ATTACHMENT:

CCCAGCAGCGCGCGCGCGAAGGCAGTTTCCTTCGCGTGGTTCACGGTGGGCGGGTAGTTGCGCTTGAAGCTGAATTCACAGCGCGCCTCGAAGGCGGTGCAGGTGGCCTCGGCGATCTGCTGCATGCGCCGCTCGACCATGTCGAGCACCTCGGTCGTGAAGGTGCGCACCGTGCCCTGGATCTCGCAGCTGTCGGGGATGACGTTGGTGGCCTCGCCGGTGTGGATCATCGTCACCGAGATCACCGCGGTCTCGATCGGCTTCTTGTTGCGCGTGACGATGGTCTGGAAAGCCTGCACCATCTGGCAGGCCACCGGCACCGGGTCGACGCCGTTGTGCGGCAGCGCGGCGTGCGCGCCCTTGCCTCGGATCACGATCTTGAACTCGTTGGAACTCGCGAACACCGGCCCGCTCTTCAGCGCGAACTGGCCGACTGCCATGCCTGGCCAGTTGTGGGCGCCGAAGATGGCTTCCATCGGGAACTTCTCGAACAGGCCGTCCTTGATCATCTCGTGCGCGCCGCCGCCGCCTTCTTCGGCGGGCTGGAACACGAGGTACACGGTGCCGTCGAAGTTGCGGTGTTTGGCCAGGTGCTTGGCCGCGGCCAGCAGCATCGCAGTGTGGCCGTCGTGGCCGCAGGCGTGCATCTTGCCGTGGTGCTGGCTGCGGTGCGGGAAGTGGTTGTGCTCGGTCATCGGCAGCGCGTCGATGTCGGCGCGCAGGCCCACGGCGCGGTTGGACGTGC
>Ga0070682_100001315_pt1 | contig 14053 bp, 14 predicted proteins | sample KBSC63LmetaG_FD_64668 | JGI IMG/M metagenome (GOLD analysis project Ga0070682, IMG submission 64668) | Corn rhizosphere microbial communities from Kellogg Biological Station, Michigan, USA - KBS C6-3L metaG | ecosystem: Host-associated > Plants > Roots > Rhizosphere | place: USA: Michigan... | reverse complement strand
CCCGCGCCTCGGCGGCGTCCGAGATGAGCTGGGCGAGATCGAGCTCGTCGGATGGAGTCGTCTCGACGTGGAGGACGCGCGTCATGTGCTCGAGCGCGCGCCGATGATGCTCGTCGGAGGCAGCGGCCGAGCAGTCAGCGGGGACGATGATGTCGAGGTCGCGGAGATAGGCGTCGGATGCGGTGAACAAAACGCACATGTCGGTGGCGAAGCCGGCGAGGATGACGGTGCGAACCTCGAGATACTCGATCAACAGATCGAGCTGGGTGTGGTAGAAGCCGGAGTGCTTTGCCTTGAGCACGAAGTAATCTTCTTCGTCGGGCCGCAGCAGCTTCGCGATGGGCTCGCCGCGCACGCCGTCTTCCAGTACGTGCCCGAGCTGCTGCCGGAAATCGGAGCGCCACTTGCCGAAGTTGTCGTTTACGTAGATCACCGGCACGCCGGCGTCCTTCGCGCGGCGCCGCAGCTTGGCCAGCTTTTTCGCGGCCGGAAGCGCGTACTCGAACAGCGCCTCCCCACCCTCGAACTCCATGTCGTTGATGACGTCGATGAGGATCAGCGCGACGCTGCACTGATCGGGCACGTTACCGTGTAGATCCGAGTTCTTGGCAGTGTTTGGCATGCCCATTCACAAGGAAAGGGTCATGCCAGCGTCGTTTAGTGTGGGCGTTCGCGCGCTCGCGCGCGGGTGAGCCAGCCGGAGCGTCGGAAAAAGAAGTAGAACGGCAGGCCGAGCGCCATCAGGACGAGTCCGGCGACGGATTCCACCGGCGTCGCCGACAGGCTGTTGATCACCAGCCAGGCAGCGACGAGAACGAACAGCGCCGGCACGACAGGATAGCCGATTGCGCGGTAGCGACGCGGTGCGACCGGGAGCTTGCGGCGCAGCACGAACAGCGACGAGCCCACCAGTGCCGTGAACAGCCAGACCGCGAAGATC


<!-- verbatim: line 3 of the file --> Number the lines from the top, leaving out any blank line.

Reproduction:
CCCGCGCCTCGGCGGCGTCCGAGATGAGCTGGGCGAGATCGAGCTCGTCGGATGGAGTCGTCTCGACGTGGAGGACGCGCGTCATGTGCTCGAGCGCGCGCCGATGATGCTCGTCGGAGGCAGCGGCCGAGCAGTCAGCGGGGACGATGATGTCGAGGTCGCGGAGATAGGCGTCGGATGCGGTGAACAAAACGCACATGTCGGTGGCGAAGCCGGCGAGGATGACGGTGCGAACCTCGAGATACTCGATCAACAGATCGAGCTGGGTGTGGTAGAAGCCGGAGTGCTTTGCCTTGAGCACGAAGTAATCTTCTTCGTCGGGCCGCAGCAGCTTCGCGATGGGCTCGCCGCGCACGCCGTCTTCCAGTACGTGCCCGAGCTGCTGCCGGAAATCGGAGCGCCACTTGCCGAAGTTGTCGTTTACGTAGATCACCGGCACGCCGGCGTCCTTCGCGCGGCGCCGCAGCTTGGCCAGCTTTTTCGCGGCCGGAAGCGCGTACTCGAACAGCGCCTCCCCACCCTCGAACTCCATGTCGTTGATGACGTCGATGAGGATCAGCGCGACGCTGCACTGATCGGGCACGTTACCGTGTAGATCCGAGTTCTTGGCAGTGTTTGGCATGCCCATTCACAAGGAAAGGGTCATGCCAGCGTCGTTTAGTGTGGGCGTTCGCGCGCTCGCGCGCGGGTGAGCCAGCCGGAGCGTCGGAAAAAGAAGTAGAACGGCAGGCCGAGCGCCATCAGGACGAGTCCGGCGACGGATTCCACCGGCGTCGCCGACAGGCTGTTGATCACCAGCCAGGCAGCGACGAGAACGAACAGCGCCGGCACGACAGGATAGCCGATTGCGCGGTAGCGACGCGGTGCGACCGGGAGCTTGCGGCGCAGCACGAACAGCGACGAGCCCACCAGTGCCGTGAACAGCCAGACCGCGAAGATC